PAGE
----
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This young man is climbing a tree in front of the school to retrieve some coconuts.  The bus we use for our transportation to the worksite is in the background.

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He is using a machete  to cut off the coconuts.  Then he lowers them by rope to his buddy waiting below.

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Now he is once again using the machete to trim the  coconuts and to put a hole in the top for straws.

Yesterday after a long week of working, we took time off for some rest and relaxation.  Our group decided to do a zipline and rope bridge adventure course.  The adventure started with a two- hour van ride  to the forest.  The ride was just as dangerous as anything else this week because they really don’t follow any traffic rules.  Once we got to a certain village, we had a 20-minute boat ride on the river.  When we stopped, we were where our trek to the mountain top would begin.  The boats were quite small, but they managed to get a lot of people in them.  There were no life jackets, and the only safety that was followed was when the guide asked if we could all swim.

There were two boats that we used.  One had a leak and one didn’t.  I was lucky enough to get the boat with the leak, which we were warned about before getting in.  While traveling on the river, our boat filled with water fast, and so, we had to use  two small pails that were available to constantly get the water out of the boat.    My feet were completely soaked within three minutes of the start.  It was an exciting way to get to our ziplines which were supposed to be the challenging part of the day’s tour.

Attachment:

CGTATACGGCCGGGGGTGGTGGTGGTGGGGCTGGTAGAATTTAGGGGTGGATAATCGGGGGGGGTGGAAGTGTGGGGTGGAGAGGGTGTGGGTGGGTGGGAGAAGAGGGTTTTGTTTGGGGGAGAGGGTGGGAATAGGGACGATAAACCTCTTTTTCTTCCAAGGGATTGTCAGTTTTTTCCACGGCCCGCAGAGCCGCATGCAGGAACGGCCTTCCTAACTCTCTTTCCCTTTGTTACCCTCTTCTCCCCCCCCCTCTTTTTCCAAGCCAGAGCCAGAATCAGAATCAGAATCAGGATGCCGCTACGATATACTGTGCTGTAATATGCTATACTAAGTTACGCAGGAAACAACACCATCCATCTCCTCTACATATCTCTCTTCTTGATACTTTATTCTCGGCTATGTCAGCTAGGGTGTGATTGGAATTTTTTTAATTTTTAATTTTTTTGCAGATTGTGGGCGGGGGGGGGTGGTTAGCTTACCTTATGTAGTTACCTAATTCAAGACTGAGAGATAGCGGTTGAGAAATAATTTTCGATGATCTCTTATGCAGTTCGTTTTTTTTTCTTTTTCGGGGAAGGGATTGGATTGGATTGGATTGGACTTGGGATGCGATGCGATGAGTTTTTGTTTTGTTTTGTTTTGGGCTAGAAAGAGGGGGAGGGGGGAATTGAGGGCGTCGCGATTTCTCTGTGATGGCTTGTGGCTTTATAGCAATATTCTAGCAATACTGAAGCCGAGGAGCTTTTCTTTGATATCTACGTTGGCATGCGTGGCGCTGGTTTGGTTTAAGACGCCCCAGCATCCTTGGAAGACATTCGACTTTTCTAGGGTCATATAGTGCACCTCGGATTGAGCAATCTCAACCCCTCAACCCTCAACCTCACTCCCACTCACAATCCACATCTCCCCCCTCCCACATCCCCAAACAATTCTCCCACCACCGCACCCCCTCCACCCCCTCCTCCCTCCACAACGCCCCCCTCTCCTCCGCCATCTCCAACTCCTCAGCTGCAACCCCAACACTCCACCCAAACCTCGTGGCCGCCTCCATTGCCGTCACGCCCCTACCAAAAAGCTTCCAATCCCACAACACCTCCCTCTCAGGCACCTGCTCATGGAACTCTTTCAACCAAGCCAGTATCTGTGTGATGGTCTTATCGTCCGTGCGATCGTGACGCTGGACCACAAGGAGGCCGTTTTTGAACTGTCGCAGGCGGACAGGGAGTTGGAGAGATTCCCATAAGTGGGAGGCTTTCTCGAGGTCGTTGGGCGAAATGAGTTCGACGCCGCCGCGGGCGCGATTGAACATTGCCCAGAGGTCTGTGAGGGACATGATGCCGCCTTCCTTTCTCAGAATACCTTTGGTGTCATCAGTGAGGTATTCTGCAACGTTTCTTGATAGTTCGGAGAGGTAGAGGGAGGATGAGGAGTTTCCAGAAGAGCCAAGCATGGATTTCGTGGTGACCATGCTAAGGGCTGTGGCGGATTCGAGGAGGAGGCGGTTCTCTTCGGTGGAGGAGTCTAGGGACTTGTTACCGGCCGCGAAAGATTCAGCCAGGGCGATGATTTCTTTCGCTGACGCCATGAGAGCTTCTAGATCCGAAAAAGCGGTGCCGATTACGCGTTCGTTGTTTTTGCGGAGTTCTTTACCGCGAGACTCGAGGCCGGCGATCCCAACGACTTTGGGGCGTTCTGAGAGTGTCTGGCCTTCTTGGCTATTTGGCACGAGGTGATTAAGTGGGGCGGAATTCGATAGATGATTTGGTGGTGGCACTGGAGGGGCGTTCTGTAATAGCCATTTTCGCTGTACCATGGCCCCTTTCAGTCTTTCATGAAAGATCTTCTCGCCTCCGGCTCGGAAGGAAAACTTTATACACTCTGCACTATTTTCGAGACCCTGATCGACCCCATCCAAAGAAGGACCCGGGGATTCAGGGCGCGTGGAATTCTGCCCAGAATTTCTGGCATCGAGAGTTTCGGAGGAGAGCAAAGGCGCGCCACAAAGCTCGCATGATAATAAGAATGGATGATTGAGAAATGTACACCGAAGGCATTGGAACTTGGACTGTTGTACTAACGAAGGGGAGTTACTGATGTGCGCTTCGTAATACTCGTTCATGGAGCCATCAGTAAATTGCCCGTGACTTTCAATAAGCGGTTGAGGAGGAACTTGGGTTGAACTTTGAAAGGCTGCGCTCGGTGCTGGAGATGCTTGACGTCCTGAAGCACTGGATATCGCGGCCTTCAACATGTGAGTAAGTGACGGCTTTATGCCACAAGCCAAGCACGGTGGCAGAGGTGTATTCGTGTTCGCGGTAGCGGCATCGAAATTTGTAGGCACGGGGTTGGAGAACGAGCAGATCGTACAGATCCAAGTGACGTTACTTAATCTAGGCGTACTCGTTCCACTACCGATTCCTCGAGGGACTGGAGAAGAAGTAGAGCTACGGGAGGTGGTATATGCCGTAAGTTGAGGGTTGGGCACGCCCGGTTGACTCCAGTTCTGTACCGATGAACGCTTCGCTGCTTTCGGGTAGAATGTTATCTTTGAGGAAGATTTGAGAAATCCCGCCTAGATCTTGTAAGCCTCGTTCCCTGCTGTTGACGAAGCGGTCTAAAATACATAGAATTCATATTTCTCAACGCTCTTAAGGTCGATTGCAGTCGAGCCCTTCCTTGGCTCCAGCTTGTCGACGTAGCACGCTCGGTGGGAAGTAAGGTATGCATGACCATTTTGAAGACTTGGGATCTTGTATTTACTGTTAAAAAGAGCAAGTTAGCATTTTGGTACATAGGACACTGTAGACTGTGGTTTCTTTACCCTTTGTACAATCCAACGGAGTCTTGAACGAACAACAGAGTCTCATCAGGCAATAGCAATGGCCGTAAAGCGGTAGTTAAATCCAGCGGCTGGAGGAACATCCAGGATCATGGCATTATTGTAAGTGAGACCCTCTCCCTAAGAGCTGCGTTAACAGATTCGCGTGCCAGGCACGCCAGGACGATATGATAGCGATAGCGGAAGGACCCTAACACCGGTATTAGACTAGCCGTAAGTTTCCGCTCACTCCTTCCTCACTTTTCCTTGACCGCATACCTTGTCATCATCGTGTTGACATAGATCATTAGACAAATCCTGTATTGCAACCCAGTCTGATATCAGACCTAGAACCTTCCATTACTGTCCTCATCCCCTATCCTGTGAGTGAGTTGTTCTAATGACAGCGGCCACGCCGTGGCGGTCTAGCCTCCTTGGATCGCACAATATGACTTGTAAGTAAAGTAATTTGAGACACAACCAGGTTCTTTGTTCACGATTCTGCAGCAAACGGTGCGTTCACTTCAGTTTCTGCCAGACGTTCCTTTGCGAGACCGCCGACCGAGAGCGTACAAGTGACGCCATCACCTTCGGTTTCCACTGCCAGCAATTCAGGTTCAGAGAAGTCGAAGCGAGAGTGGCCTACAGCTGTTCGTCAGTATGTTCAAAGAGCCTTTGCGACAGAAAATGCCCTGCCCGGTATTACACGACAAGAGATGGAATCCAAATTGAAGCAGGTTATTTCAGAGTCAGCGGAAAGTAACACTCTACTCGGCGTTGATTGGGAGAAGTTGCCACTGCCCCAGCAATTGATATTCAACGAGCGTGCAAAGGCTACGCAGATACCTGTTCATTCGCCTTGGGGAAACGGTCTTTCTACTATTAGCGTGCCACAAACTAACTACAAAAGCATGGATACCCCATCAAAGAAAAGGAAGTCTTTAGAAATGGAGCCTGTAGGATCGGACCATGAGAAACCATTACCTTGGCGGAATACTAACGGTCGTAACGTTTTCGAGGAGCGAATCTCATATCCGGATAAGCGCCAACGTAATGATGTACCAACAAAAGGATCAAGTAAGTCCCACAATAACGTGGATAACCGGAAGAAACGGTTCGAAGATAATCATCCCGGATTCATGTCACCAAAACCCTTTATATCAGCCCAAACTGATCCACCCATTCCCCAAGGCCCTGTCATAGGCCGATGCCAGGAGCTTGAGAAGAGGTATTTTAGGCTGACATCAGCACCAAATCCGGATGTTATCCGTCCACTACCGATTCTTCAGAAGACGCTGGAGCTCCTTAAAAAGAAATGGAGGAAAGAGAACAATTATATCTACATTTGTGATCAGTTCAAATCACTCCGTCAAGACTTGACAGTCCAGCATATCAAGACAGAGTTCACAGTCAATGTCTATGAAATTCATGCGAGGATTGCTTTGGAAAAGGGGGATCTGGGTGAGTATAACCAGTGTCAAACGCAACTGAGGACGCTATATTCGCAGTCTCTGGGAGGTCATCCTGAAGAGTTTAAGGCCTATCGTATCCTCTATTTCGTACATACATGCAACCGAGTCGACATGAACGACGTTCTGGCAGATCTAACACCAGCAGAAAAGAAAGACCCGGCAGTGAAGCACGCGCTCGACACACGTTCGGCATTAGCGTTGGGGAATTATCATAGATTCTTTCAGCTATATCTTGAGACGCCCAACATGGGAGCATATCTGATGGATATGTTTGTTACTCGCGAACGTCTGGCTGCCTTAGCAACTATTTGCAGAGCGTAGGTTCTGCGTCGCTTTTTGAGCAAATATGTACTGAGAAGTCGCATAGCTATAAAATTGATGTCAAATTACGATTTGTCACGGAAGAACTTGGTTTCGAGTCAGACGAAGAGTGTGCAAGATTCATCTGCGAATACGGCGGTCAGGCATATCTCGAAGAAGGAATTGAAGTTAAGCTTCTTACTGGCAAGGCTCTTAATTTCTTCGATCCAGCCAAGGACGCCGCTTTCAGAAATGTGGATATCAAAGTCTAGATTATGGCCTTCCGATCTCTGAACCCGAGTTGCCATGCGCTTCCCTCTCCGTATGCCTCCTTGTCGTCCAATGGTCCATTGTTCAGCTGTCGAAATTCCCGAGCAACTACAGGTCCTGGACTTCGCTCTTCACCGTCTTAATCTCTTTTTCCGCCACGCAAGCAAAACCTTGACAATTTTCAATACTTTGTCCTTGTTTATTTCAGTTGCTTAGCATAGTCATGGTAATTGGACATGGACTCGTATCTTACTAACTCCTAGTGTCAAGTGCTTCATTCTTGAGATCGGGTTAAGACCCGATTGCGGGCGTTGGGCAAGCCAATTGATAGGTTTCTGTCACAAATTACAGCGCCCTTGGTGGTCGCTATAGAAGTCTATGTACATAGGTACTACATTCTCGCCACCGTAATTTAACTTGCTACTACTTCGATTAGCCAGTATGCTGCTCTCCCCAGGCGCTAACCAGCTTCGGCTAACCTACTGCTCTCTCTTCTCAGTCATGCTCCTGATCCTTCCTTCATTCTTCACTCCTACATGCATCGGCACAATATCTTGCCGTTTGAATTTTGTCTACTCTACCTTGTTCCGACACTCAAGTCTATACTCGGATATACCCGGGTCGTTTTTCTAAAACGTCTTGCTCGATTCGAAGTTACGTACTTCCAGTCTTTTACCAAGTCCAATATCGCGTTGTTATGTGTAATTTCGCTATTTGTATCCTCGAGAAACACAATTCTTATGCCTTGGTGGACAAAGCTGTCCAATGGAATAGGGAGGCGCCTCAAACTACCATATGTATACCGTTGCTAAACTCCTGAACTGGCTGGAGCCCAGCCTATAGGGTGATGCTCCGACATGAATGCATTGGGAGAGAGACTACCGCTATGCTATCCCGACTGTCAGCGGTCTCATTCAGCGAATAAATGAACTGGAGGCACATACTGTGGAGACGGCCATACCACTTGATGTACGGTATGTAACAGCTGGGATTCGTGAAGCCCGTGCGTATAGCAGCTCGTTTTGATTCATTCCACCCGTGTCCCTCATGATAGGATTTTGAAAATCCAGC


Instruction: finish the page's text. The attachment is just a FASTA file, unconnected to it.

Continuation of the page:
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This is one of the two boats available for our 20-minute commute to the beginning of the zipline course.

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We arrive safely despite using two pails to remove water from the boat’s floor.

Finally, we made it to our destination which was also our lunch spot.  The local guides  made a wonderful lunch.  However,  we noticed that when they were cooking, they passed around a bottle of Johhny Walker alcohol to each other.  I guess that is how they get ready to take the tourist up to the ziplines.

The zipline course had six  maneuvers and nine ziplines.  Mutlitple platforms were constructed to hold us while we progressed  from activity to activity.  In the beginning they said no more than four people on a platform at one time.  After a while, that rule no longer applied as we had double the amount of people on a platform at any time.  There was definitely a language barrier because we can’t speak Lao.

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This view shows one of the platforms we used for the ziplining.  Only four people were to be on a platform at one time.

We all agreed that it was an eventful and fun day, but we were also all relieved when we arrived safely at our hotel last night.

Have you traveled and had any safety hazards that made you a little nervous?

Cheers!